What you refer to as an unpleasant process of transformation for the poor may well result in massive distress and loss of lives. The same peasant farmer is today being backstopped not only by subsidised farm inputs and minimum support prices, but also by free education for his children, free vaccines, an employment guarantee, subsidised food grains etc.

    In this article, if your hint is specifically towards livelihood support, then it is not only the poor countries who are to blame – agriculture the world over is subsidised to the extent each country can afford and nowhere is it more than in the richest countries that support agricultural capitalists without hesitation and to the detriment of farming systems in poor countries.

    As for the other forms of aid, your arguments seem to suggest that aid is hindering the process of natural selection that lead to survival of the fittest. While eliminating the laggards may be one way to achieve a sharp spike in per-capita GDP, for me, it defeats the basic values of humanity that I think we ought to seek to preserve. Economic growth can obviously not be the only indicator of progress. If saving lives and preserving livelihoods slow the rate of growth, so be it.

  2. Justin Kraus

    December 19, 2009 at 2:57am

    I too read Owen’s thoughtful article and am seeing that you pulled from it a similar interpretation to my own. Owen seems to be promoting a shift from “aid as temporary development assistance” to “aid as a global welfare system.”
    Although I sympathize I think this is a step in the wrong direction for a couple reasons.

    1. A global welfare system implies a global welfare provider, and even then welfare systems are extremely tricky to implement well. We don’t even have a provider however. The “international community” (as Copenhagen is showing) is a very divided and dysfunctional one. We should not have confidence that it can run such a system well.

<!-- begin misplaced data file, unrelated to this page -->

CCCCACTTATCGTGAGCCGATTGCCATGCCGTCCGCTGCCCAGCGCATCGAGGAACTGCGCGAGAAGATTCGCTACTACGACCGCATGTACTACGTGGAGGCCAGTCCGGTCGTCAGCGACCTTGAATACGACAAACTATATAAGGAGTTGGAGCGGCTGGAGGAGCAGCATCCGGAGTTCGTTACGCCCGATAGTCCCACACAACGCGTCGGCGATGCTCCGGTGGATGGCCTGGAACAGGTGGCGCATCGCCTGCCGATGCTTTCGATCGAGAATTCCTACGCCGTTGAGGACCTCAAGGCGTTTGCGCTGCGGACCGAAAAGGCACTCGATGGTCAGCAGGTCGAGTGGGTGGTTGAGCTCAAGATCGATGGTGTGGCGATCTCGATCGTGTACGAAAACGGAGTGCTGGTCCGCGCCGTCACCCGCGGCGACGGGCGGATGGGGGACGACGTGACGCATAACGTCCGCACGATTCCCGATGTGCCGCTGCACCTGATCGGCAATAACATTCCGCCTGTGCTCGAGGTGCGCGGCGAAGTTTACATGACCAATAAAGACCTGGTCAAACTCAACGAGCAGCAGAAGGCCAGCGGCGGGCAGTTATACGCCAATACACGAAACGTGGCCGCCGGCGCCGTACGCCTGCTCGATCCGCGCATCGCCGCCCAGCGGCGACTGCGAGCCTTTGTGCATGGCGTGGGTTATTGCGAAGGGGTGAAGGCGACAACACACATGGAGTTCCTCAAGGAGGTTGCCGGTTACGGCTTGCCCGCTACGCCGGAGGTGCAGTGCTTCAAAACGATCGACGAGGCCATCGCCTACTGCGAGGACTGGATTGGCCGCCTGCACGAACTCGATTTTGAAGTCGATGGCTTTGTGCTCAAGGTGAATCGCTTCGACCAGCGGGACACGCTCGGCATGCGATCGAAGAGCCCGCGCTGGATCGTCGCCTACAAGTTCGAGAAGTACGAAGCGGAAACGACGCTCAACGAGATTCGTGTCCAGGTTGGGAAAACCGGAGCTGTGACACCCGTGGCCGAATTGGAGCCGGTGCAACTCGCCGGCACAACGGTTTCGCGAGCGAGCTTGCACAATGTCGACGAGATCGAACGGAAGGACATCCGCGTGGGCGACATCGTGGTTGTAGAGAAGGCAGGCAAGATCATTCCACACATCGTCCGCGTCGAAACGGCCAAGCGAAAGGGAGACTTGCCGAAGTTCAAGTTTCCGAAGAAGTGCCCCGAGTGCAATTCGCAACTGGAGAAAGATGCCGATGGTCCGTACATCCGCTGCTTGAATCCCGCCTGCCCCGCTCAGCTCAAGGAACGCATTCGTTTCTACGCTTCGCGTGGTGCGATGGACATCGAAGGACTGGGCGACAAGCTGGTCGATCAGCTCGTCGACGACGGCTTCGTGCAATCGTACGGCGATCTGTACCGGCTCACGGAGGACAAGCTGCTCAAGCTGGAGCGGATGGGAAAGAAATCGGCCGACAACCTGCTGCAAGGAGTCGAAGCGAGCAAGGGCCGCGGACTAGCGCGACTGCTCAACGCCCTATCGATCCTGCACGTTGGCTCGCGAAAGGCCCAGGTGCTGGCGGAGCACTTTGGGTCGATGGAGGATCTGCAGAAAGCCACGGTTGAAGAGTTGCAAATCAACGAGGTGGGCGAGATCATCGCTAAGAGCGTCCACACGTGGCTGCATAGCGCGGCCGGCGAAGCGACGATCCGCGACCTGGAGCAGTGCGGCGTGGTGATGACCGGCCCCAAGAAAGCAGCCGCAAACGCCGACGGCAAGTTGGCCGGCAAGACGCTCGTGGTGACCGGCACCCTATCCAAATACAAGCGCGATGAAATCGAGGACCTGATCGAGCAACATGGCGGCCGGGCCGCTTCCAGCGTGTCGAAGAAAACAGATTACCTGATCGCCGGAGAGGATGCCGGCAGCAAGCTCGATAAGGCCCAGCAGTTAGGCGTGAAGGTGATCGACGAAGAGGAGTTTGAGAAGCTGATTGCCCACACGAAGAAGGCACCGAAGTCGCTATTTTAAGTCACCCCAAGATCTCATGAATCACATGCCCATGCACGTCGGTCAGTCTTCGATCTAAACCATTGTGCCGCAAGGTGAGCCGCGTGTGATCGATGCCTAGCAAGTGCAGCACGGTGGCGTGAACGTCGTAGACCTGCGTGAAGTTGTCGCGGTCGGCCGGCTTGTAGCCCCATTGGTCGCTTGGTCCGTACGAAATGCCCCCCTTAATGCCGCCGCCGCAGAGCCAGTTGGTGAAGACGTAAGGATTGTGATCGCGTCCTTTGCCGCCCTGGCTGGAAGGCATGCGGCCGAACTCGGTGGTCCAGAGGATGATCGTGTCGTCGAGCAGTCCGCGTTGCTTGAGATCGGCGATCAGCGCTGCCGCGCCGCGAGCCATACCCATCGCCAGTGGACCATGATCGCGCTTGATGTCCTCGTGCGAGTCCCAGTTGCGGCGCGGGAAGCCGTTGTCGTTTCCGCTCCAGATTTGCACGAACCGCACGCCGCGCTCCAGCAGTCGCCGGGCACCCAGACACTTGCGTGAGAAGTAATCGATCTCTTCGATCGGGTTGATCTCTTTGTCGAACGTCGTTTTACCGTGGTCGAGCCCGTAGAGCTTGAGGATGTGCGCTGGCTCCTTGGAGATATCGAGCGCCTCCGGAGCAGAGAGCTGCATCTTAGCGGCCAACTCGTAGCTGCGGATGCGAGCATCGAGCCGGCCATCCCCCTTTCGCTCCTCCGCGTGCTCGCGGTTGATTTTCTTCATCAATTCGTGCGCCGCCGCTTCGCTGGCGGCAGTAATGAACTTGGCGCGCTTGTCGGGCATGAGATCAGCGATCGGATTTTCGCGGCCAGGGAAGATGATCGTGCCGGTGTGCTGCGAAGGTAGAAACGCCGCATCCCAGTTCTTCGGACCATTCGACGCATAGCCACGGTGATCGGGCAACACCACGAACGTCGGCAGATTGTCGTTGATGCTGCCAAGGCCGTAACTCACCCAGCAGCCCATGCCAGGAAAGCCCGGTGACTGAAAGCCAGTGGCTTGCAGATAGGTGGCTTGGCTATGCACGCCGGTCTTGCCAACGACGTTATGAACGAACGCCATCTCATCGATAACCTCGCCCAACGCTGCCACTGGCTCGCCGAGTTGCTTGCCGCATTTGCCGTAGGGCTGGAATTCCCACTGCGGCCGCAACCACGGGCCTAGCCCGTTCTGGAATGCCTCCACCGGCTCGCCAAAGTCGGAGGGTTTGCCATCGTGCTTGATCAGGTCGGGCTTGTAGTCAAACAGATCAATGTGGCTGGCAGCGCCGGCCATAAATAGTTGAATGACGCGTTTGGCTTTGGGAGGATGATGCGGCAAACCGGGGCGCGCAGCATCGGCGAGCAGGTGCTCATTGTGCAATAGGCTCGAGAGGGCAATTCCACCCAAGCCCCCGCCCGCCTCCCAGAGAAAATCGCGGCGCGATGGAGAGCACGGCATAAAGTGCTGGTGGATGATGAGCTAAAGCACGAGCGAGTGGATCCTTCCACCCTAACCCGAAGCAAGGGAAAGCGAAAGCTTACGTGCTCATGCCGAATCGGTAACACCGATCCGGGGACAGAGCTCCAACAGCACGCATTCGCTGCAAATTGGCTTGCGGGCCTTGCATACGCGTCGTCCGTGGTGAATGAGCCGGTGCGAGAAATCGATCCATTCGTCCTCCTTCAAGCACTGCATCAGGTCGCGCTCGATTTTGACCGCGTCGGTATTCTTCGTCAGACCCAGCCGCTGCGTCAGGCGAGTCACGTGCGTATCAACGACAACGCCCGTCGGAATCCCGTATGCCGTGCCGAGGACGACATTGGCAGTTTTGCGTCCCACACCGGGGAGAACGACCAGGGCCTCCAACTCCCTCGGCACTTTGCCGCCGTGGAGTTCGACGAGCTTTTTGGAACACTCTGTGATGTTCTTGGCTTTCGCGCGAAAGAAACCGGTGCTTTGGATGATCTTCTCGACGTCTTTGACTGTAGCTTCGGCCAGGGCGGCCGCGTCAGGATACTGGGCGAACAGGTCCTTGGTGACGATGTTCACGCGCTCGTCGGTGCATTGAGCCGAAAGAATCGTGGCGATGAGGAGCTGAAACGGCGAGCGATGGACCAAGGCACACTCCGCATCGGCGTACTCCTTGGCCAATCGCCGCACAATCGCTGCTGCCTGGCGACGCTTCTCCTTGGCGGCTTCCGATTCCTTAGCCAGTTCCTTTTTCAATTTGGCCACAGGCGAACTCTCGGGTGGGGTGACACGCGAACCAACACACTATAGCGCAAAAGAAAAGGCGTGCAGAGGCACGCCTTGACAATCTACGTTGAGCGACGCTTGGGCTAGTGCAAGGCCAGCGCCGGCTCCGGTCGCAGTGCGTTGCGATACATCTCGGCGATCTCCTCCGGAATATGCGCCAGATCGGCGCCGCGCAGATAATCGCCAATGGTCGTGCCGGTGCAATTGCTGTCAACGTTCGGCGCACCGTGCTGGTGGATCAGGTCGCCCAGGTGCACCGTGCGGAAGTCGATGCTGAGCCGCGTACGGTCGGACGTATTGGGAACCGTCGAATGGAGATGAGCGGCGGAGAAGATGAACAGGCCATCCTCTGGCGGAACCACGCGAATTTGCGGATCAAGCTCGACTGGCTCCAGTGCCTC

2. Somewhat counter-intuitively, I think such a global welfare system would be immoral. We cannot treat roughly 2/3rds of the world as if they were incapable of surviving in the global economy. This is dehumanizing and simply wrong. Welfare systems in developed countries typically take care of 10 to 20% of a population and even at this level we encounter all sorts of dependency issues.
    3. Such a welfare system would shift our focus away from fixing our horrid international economic system to simply taking care of those whom it excludes. This is also immoral. “Perserving livelihoods” while excluding people from competing, i.e. giving them a fish rather than teaching and allowing them to fish for themselves, is not a second-best approach which we should embrace.
    4. (And this a more pedantic concerning arising from my current doctoral studies in Korea) The idea that South Korea can be held up by aid supporters as an example of their success is laughable, and worse, offensive to the Koreans who have worked determinedly for the past 50 years to develop their country.

  3. Ranil Dissanayake

    December 19, 2009 at 4:55am

    Savuojit – Thanks for your comment, and I want to address your concerns, but unfortunately, it’s a working weekend and I can’t do so in as much depth as I’d like (with another blogpost!) yet.

    Firstly: distressing – most certainly. Loss of life: not necessarily. The transition to capitalism is distressing; it results in the concentration of assets in a few hands. No-one likes to be made powerless, and we have great emotional attachment to our sense of economic self-determination.

    But the movement to a capitalist system will allow the payment of much more regular wages, which will be higher than the expected utility of subsistence farming. Subsistence farming has to go; but that’s not to say subsistence farmers have to die.

    Where there could be loss of life is in the reduction of aid support to people living on the margins; this is true. But what my points mean is that the challenge in aid changes from ‘how do we ‘save’ as many people as possible’ to ‘how do we support lives without entrenching the system that produces them’. I don’t have the answer yet (I will be applying for dphils when I think I do!) but it’s what we should be focusing on now.

    In addition, I’m a huge supporter of unionism, particularly in early-stage capitalism, to reduce the pain of the transition to wage-labour.